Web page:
Open for business on Great Northern

First of all, thanks for stopping by. It’s been about a year since I started this blog, with no real ideas about what I wanted it to be other than a place to put things that didn’t fit elsewhere. Since then, it’s become another creative outlet. A way to share stories. A way to link people all over the world to the time I get to spend outdoors.

If I had one wish for this little piece of internet, it would be that these words and photos make their readers interested in closing their computer, turning off the phone, and disappearing into the veil of nature. That what I’m doing serves to inspire. There are as many callings as people under the sun; mine seems to be to chase the dream. Thanks for tuning in.


Photo by Myke Hermsmeyer

At the top of the page, it says “The adventure blog”. People have suggested that I add other aspects of my life, but there’s a purity of purpose here that I cherish. However much I’d like to rant about politics or grammar or whatever, this is a place dedicated solely to adventure. This is a question of spirit, of style. Mountains and wilderness are places free from the immediate influence of entities too far away or different in character to know them properly. It’s good to know there’s nobody looking over your shoulder. So in writing about that feeling, the content should reflect that singular sense of freedom from noise.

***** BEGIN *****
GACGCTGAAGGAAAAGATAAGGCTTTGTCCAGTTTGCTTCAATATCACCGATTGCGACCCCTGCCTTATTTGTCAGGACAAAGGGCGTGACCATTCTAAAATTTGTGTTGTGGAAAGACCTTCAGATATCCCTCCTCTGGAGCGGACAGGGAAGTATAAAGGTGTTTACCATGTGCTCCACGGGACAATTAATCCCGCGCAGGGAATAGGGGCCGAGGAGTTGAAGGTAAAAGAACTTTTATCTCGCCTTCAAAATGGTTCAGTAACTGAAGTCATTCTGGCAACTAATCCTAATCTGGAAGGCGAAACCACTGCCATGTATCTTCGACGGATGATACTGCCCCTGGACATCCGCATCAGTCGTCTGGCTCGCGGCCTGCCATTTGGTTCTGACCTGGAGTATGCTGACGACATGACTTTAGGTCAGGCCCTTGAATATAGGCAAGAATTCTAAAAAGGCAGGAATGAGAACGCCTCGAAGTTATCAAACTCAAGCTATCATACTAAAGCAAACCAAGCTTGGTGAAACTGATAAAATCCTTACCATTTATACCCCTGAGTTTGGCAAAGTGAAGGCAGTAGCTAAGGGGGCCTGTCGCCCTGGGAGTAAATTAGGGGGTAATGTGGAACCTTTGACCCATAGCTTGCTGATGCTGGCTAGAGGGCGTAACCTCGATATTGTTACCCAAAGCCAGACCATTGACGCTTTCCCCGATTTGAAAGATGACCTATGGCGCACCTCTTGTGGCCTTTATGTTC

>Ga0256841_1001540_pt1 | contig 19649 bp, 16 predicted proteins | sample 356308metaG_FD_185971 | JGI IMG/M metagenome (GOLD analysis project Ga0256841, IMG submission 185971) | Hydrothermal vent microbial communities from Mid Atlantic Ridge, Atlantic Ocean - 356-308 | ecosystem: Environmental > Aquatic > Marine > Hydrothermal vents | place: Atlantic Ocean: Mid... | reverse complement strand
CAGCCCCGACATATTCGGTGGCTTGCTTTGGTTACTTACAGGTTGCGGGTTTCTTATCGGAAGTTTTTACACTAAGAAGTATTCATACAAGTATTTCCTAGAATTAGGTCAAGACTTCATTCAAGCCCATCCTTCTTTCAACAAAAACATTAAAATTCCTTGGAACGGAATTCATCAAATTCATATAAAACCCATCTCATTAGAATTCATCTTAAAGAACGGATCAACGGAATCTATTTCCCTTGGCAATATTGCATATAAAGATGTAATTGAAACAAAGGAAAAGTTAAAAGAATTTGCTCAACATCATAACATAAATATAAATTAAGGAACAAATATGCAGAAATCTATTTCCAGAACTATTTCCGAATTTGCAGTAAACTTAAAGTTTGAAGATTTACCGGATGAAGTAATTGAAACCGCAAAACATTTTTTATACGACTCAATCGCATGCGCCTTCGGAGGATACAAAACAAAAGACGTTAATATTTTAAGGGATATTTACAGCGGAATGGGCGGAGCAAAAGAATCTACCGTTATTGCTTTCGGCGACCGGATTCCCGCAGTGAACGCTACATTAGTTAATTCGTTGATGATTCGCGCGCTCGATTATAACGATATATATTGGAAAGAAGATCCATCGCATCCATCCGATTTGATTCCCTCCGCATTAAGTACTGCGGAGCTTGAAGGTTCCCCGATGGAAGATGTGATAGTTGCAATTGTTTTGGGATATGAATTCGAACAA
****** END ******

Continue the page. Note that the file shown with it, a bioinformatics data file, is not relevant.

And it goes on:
I bring this up because the shuttered US government is now affecting where we get to play. While the unpleasant side effects of the shutdown are multifarious and hardly knowable in full, one seemingly small aspect of closed government are the closed gates and makeshift barricades now blocking the entrances to our national parks. My usual destinations of interest are located inside a place that technically belongs to me, as a citizen, but is currently sealed off because of brinksmanship and inability to compromise. Which means that for a weekend climb like the one I planned last weekend, Glacier was off limits.

Photographer and all around gentleman Myke Hermsmeyer had been kicking around a weekend climb during the work week. We headed out of Kalispell pretty early on Saturday morning. The night before had been a scramble to find some extra gear, and I hadn’t been able to come up with a pair of spikes for him. With new snow in the alpine, it meant that we had to keep it mellow, and if it was too hard and scoured, we’d be turning around. A few wrong turns and a bit of dirt road later, and the peak was glowing in the dawn.